A complete set of books produced by William Morris at his Kelmscott press.
About the Kelmscott Press
William Morris (1834-96), the 19th-century designer, social reformer and writer, founded the Kelmscott Press in Hammersmith in 1891. He wanted to revive the skills of hand-printing, which mechanisation had destroyed, and restore to books the high standards achieved by the earliest printers. Morris had developed an interest in printing as a result of his friendship with Emery Walker, an expert on typography and a fellow-member of the Hammersmith Socialist League. Together they studied early printed books, especially ‘incunabula’ – books printed before 1501.
Frustrated by the declining standard of the printed book, Morris set up his own press “with the hope of producing some which would have a definite claim to beauty, while at the same time… not dazzle the eye, or trouble the intellect of the reader by eccentricity of form in the letters.” Morris named the press after Kelmscott Manor, his beloved country house in Wiltshire. A number of other private presses were set up in England to perpetuate Morris' aims, including the Doves, Eragny, Ashendene and Vale Presses.
About William Morris
William Morris (1834-1896) was perhaps the most versatile genius of the Victorian era. As well as respected poet, he was a major figure in the development of interior design, especially in the Artis & Crafts Movement, and a leading light of early British Socialism. Born into wealth and privilege in 1834 in Walthamstow, Morris’ own financial security was guaranteed early in life. Indeed, without this capitalist start in life it is doubtful if he could have contemplated his hazardous career as designer, poet and revolutionary.
Morris went up to Oxford in 1853, originally destined for a career in the church, but through his friendship with Edward Burne-Jones and others he found himself drawn to the arts, especially poetry.He also became fascinated by all things medieval and after trips to the churches and museums of Northern France during his vacations, he decided to become an architect.His career in architecture was short-lived, although his interest in literature and the arts continued.
Through Burne-Jones’ friendship with the Pre-Raphaelites he met Dante Gabriel Rossetti, then known best for his paintings, who was to become a great influence on Morris. Whilst working on a mural at the Oxford Union, Morris encountered Jane Burden, who had been noted already by Burne-Jones and Rossetti as a possible model and became totally smitten by her. Despite the fact that Jane’s father was an ostler, Morris married her in 1859 and they moved into “The Red House” at Bexleyheath. Morris immersed himself in designing and decorating the interior, giving him the idea of setting up his own company to produce such artefacts and, in 1861, Morris, Marshall, Faulkner & Co., was set up.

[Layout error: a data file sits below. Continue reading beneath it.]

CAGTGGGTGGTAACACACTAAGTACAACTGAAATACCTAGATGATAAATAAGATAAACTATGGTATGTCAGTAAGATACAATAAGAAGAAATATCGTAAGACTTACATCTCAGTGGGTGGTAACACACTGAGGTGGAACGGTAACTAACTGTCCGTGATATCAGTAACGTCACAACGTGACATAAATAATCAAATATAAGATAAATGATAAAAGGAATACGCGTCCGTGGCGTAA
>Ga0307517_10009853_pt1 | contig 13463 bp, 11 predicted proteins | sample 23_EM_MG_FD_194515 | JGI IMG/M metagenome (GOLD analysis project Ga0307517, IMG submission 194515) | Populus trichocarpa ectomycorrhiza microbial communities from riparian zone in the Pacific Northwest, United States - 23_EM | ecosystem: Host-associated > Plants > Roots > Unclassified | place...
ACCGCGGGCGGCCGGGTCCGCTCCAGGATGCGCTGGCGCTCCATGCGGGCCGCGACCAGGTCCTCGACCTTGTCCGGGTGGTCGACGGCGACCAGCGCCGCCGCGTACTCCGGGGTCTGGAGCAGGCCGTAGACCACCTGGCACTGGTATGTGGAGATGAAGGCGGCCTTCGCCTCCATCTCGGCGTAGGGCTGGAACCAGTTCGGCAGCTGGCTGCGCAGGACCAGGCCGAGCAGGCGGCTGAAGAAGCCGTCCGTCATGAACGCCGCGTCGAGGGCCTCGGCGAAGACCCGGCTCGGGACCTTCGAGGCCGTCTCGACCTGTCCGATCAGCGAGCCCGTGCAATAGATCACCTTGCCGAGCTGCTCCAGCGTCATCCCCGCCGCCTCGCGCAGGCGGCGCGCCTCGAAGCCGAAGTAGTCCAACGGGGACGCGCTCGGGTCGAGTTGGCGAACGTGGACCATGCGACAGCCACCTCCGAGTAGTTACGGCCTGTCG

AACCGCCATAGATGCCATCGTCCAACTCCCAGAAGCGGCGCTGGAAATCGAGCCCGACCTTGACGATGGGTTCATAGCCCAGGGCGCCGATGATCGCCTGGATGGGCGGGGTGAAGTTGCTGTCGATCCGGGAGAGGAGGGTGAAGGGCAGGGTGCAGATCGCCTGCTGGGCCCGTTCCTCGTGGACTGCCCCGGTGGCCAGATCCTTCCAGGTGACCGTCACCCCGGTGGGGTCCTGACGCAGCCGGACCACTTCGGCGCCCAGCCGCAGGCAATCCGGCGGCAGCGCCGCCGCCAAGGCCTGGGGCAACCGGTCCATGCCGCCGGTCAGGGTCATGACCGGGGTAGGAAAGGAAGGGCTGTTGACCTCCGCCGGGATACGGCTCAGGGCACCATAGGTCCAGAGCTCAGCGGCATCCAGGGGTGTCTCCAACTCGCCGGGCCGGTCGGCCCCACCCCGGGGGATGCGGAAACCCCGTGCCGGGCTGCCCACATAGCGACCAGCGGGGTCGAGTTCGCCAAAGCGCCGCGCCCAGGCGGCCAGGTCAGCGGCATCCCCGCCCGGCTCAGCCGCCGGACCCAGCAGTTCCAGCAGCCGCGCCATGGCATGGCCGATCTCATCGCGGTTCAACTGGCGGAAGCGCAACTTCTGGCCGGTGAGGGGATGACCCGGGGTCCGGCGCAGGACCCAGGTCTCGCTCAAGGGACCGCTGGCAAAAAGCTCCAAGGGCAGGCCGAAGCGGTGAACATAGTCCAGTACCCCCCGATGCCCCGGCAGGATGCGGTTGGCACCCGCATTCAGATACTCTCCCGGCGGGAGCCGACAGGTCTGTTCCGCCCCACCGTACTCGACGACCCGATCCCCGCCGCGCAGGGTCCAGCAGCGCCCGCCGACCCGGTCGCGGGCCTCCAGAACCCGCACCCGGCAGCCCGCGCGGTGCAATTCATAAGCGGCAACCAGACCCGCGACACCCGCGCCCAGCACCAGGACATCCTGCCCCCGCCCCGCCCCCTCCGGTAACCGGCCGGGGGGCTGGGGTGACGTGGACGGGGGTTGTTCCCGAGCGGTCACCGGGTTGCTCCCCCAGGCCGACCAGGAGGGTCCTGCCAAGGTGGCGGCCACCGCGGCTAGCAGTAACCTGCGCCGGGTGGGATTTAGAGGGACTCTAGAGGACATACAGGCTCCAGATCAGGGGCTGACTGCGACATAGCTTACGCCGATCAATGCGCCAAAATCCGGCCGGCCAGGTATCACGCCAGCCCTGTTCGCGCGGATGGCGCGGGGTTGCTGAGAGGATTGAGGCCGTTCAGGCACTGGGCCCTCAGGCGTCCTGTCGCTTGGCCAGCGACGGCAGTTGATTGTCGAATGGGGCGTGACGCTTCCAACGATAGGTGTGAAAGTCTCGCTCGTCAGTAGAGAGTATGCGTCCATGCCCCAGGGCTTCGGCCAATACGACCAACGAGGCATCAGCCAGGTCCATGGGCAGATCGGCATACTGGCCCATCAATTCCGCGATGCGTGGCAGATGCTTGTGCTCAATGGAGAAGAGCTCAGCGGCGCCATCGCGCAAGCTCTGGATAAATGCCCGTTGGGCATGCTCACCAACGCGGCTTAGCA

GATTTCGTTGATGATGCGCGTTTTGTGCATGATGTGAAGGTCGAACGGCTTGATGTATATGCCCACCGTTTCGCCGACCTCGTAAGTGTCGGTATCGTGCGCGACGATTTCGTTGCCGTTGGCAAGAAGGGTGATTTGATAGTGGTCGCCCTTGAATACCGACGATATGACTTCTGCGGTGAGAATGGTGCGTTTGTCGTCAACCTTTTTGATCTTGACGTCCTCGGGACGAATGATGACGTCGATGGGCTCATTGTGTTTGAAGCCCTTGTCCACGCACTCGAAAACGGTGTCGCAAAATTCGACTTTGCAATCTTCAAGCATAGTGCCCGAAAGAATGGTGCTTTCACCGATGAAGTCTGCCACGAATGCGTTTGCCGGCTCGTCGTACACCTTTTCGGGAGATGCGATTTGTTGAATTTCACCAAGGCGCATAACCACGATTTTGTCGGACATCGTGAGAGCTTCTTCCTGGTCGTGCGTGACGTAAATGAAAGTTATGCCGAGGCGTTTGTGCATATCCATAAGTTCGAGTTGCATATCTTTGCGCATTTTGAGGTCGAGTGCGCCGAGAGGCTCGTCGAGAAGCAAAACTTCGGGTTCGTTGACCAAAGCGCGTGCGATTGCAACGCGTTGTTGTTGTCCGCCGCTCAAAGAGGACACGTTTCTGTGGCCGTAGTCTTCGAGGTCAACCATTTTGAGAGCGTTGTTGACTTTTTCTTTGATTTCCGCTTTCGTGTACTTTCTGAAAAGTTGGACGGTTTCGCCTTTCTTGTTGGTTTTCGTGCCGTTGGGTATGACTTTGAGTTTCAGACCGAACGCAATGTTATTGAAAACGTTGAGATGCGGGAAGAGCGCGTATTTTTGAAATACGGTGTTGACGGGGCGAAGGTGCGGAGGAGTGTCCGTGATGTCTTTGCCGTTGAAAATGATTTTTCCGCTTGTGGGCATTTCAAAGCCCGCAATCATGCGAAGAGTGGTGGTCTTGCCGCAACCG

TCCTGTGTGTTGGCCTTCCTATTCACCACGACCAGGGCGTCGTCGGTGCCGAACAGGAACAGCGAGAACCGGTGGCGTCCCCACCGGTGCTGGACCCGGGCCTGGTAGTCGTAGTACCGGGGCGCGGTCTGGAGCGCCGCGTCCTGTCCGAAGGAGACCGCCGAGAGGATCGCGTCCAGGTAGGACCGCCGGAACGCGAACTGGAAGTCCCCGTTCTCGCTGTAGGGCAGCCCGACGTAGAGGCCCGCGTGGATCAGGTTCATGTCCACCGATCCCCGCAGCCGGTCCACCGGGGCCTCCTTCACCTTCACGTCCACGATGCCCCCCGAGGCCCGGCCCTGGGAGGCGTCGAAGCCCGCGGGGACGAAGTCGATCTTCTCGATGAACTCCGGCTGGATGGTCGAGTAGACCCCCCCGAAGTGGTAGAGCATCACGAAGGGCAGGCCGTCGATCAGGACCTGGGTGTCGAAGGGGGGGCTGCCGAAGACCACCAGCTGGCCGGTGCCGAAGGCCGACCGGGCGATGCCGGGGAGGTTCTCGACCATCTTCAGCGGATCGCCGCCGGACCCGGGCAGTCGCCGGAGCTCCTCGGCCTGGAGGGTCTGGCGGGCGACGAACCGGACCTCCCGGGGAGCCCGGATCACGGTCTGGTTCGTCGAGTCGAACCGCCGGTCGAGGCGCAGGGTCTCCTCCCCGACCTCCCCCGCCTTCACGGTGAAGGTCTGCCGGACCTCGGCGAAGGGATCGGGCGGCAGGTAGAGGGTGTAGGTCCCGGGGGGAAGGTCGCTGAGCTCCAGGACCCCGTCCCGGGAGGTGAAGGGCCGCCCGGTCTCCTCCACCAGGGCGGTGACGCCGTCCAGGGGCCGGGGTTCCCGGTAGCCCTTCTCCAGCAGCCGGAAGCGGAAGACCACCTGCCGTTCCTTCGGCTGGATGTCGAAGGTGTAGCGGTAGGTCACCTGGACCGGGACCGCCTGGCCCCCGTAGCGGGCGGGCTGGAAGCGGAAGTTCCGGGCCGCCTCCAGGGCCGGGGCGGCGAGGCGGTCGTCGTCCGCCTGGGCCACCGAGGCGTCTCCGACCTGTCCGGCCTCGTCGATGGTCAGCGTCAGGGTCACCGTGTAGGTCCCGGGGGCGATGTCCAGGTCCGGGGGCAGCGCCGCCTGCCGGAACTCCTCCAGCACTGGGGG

As business grew, Morris moved back to London and Jane Morris became increasingly close to his friend Rossetti for whom she was a frequent model. Rossetti was obviously in love with Jane, had perhaps been so from their first meetings, painted her obsessively and wrote her love poetry. Morris appeared to have accepted this relationship – his advanced views on marriage meant that he thought spouses should be free agents – but his poetry reveals his unhappiness. He immersed himself in several projects, visiting Iceland and translating sagas, giving lectures on the decorative arts designing for Morris & Co., and in 1875 assuming sole control of the firm.
During the 1870s, Morris began to be interested in the political questions of the day, affected by the government’s reaction to events in the Balkans, but gradually concentrating on domestic, social and economic issues. He had joined the Democratic Federation but resigned in 1884 to form the Socialist League. His socialist activities alienated many of his artistic friends who now viewed him as a dangerous revolutionary rather than a harmless mediaevalist; Jane Morris avoided his socialist friends and Edward Burne-Jones blamed them for Morris losing his sense of humour. In 1890, Morris was ousted from the League by an anarchist faction and he distanced himself more from active politics. In 1891, Morris embarked on his last great project, setting up the Kelmscott Press and producing 53 titles during the next five years. The book had always appealed to Morris as an art form and his hand-printed titles were a reaction against the shoddy products of Victorian mass production.
The last few years of his life were marred by ill-health, although he insisted on attending engagements despite being ever frailer. He died on 3rd October, 1896.
A biography of William Morris is available in Oxford Dictionary of National Biography.
View items from this collection in our Kelmscott Press Collection Showcase
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